As technical leaders, Jeffrey Snover and Mark Russinovich’s give-and-take extends to their teams as they bring Azure and Windows Server closer than ever before. Snover is a distinguished engineer and lead architect for Windows Server, while Russinovich is Azure’s chief technical officer. Each improves the other’s platform in a virtuous circle. Their collaboration is at the heart of Microsoft’s Cloud Platform, which aims to be the most complete cloud offering in the industry.
Snover and Russinovich will highlight how Microsoft’s evolving datacenter platform can help companies transform in a session at Microsoft Ignite, Platform Vision & Strategy Overview: Bringing Azure to Your Datacenter.
There will also likely be jokes.
A novelist’s inscription to a friend is often a thoughtful, intimate note. Russinovich took a slightly different tack as he inscribed one of his books for longtime colleague Snover: “Jeffrey, good luck with your career. Mark.”
Plot that career out on a map, Snover gleefully notes—from New England to Texas to the Pacific Northwest—and it’s identical to the path Russinovich has taken. “Mark has followed me around like a little puppy,” he jokes.
Get the two together and wisecracks and goofiness abound. Recently, a Kinect-powered art installation on Microsoft’s Redmond campus, where a mosaic of tiles flutter and mirror passersby, drew them in like moths to a flame. Russinovich stood before the installation flapping his arms before striking a Vitruvian Man pose. All the while Snover snapped photos with his phone, presumably for social media shaming.
The work they do is a tad more serious.
“We’re the only company that can build a public cloud like Azure, operate at a massive scale, and then take those learnings into your data center,” Snover says. Meanwhile, Windows Server’s investments in supporting Linux have made Azure “the sea that refuses no river.”
That synergistic development puts Microsoft at a tremendous advantage overs its competitors, Russinovich says. Why? For the simple fact that companies will straddle two worlds—their datacenter and the cloud—for a while.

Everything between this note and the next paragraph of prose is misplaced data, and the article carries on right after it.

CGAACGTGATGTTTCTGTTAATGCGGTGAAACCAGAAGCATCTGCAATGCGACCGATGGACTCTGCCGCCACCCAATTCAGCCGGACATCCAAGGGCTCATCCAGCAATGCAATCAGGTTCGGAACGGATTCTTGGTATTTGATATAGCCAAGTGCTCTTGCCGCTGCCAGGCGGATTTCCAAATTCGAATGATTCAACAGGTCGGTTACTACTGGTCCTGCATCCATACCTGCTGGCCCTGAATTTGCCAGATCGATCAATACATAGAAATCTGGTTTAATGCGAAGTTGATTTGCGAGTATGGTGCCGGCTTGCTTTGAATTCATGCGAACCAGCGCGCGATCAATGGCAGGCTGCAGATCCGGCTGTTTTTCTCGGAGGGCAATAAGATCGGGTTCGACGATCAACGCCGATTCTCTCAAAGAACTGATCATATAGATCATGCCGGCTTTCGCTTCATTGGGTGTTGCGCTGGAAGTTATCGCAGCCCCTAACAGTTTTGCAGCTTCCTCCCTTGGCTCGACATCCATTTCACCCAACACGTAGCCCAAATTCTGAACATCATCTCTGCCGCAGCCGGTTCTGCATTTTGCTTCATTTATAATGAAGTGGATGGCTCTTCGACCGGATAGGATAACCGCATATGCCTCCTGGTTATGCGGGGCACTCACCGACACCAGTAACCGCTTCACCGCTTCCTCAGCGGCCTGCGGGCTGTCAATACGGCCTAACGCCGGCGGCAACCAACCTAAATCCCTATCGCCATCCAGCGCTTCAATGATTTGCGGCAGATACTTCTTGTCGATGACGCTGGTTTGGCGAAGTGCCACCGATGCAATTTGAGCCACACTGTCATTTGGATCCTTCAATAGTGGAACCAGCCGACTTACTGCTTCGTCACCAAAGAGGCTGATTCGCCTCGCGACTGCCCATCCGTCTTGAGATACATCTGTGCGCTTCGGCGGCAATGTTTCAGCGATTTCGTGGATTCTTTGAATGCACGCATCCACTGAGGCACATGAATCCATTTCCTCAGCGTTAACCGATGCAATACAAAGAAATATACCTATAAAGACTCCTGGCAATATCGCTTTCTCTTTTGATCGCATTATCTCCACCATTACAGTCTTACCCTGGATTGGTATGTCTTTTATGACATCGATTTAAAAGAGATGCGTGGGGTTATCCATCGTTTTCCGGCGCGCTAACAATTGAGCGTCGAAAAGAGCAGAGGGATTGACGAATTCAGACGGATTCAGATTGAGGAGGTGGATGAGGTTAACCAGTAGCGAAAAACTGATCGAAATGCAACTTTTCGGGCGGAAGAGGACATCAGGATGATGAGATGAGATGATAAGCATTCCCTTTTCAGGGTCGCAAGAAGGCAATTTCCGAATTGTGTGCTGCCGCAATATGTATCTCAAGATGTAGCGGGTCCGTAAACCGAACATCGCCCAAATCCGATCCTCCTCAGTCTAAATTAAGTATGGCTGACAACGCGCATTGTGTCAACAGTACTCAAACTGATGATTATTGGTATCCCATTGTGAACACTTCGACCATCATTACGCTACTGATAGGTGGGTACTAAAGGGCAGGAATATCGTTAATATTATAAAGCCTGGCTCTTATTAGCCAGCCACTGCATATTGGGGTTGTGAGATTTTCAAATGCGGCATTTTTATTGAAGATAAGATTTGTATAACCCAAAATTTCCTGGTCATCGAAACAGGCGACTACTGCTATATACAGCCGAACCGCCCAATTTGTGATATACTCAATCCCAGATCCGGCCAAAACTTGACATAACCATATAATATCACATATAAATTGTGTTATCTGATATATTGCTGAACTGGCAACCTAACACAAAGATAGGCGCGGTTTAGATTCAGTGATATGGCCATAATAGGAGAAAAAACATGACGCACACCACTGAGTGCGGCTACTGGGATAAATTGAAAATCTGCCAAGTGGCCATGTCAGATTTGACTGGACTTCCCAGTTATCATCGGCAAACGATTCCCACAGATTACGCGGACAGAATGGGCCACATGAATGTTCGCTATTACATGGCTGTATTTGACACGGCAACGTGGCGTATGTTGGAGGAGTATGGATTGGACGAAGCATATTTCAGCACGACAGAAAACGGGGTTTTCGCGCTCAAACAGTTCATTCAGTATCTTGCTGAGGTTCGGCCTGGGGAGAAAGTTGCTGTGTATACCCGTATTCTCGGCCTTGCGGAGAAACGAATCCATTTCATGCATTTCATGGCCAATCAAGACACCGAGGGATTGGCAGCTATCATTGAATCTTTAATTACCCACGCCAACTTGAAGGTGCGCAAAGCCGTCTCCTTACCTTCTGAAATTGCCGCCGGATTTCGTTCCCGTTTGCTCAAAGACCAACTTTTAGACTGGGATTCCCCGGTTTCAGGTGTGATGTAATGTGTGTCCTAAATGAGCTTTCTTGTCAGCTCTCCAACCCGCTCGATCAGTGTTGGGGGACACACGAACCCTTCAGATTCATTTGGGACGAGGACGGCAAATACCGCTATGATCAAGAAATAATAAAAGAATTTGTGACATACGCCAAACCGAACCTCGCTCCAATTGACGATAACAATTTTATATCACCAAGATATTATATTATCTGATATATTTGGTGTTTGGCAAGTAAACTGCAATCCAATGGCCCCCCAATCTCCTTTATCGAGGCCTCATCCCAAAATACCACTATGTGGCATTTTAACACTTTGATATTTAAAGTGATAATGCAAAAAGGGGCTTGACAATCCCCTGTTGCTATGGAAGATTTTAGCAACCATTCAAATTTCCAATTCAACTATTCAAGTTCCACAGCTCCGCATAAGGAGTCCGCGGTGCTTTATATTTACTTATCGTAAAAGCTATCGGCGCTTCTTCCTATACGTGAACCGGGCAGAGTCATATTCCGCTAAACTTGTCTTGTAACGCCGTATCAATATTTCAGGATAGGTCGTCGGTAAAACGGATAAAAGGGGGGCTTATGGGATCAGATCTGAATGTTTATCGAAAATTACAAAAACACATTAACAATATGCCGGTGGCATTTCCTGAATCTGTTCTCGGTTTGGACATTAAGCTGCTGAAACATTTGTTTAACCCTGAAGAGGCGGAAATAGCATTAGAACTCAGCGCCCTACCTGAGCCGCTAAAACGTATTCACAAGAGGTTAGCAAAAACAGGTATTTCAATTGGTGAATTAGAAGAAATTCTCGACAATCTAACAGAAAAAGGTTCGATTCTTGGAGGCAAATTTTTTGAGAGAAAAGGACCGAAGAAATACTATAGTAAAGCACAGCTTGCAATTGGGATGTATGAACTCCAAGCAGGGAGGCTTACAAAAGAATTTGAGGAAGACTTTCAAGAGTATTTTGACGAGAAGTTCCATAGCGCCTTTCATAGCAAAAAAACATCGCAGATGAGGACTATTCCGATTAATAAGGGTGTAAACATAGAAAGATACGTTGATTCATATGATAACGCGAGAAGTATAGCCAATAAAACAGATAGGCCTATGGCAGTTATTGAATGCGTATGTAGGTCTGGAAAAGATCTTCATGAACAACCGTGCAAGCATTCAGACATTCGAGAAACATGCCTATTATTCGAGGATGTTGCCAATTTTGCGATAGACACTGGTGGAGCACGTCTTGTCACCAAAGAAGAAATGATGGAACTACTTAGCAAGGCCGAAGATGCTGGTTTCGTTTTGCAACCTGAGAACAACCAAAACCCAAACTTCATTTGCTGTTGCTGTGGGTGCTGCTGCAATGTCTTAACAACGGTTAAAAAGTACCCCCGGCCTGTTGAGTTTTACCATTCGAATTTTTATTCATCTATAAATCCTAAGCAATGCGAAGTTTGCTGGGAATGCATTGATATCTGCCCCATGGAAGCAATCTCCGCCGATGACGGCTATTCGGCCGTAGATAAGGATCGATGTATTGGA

“The lights of the last on-premises server won’t be flicked off for a number of years,” Russinovich says. “No other company is in a better position to lead during this transition.”
Offering the best of both worlds
The idea at first struck some as silly. Put Windows on a server? Snover says there were a few snickers back in 2000, when Microsoft shipped Windows in both desktop and server flavors. The company had the last laugh as Microsoft’s server OS became wildly popular. Today, Windows Server powers roughly 70 percent of all servers, Snover says.
Then the cloud happened. Azure became the fabric for Microsoft’s public cloud, while Windows Server continued to power tens of millions of servers in private data centers.
Meanwhile, the two teams started to work together toward a single unified platform. Russinovich and Snover would sweat over the tougher problems during weekly sessions at the gym. One of the issues Snover faced is that the cloud wants to be lean and agile, but the server operating system is very large.
Enter Nano Server, announced earlier this month. In essence it’s a lean-and-mean version of Windows Server optimized for the cloud. It has just the features a customer needs to run cloud applications, and nothing they don’t. Nano Server has a fraction of the footprint of Windows Server (and 80 percent fewer reboots to boot).
It’s a project Microsoft has worked on for years, and one that would have been impossible without help from the Azure team, Snover says. “The strongest steel is forged in the hottest crucible,” Snover says. “That’s Azure. If you can run it there, you can run it anywhere.”
At the same time Nano Server was unveiled, Microsoft also announced new container technologies. “Containers” have become a popular way for developers to package their applications to run in the cloud on any platform. To help, the Azure team introduced Hyper-V Containers, a new container deployment option with enhanced isolation powered by Hyper-V virtualization.
Not coincidentally, Nano Server is the perfect complement to Windows Server containers and Hyper-V Containers.
Through their work together, Microsoft will also be delivering the recently announced Azure Service Fabric on-premises, enabling developers and ISVs to build cloud services with a high degree of scalability and customization whether on-premises or in the cloud.
As the two continue to blur the lines between the public and private cloud, they’ll keep doing the same with their two teams. The removal of silos reflects the new Microsoft under CEO Satya Nadella, Russinovich and Snover say. Customer obsession is what matters, not org charts.
“It’s liberating to operate like this, to do everything we can to give customers choice,” Russinovich says. “We let you run whatever you want on our platform. You can dip your toes into Microsoft technology or go in for the full stack, but it’s up to you.”
Snover and Russinovich will keep ribbing each other as they collaborate on the industry’s most complete cloud offering. The pace of the cloud is relentless—working on it is a lot like riding a wild horse, Russinovich says. But as they trade the not-infrequent flippant comment, the pair will remain unflappable.
“I feel like my life has accelerated a lot in the past four years,” Russinovich says. “But it’s better than being bored. In this disruptive world, if you’re not having a frenetic life you’re not part of it.”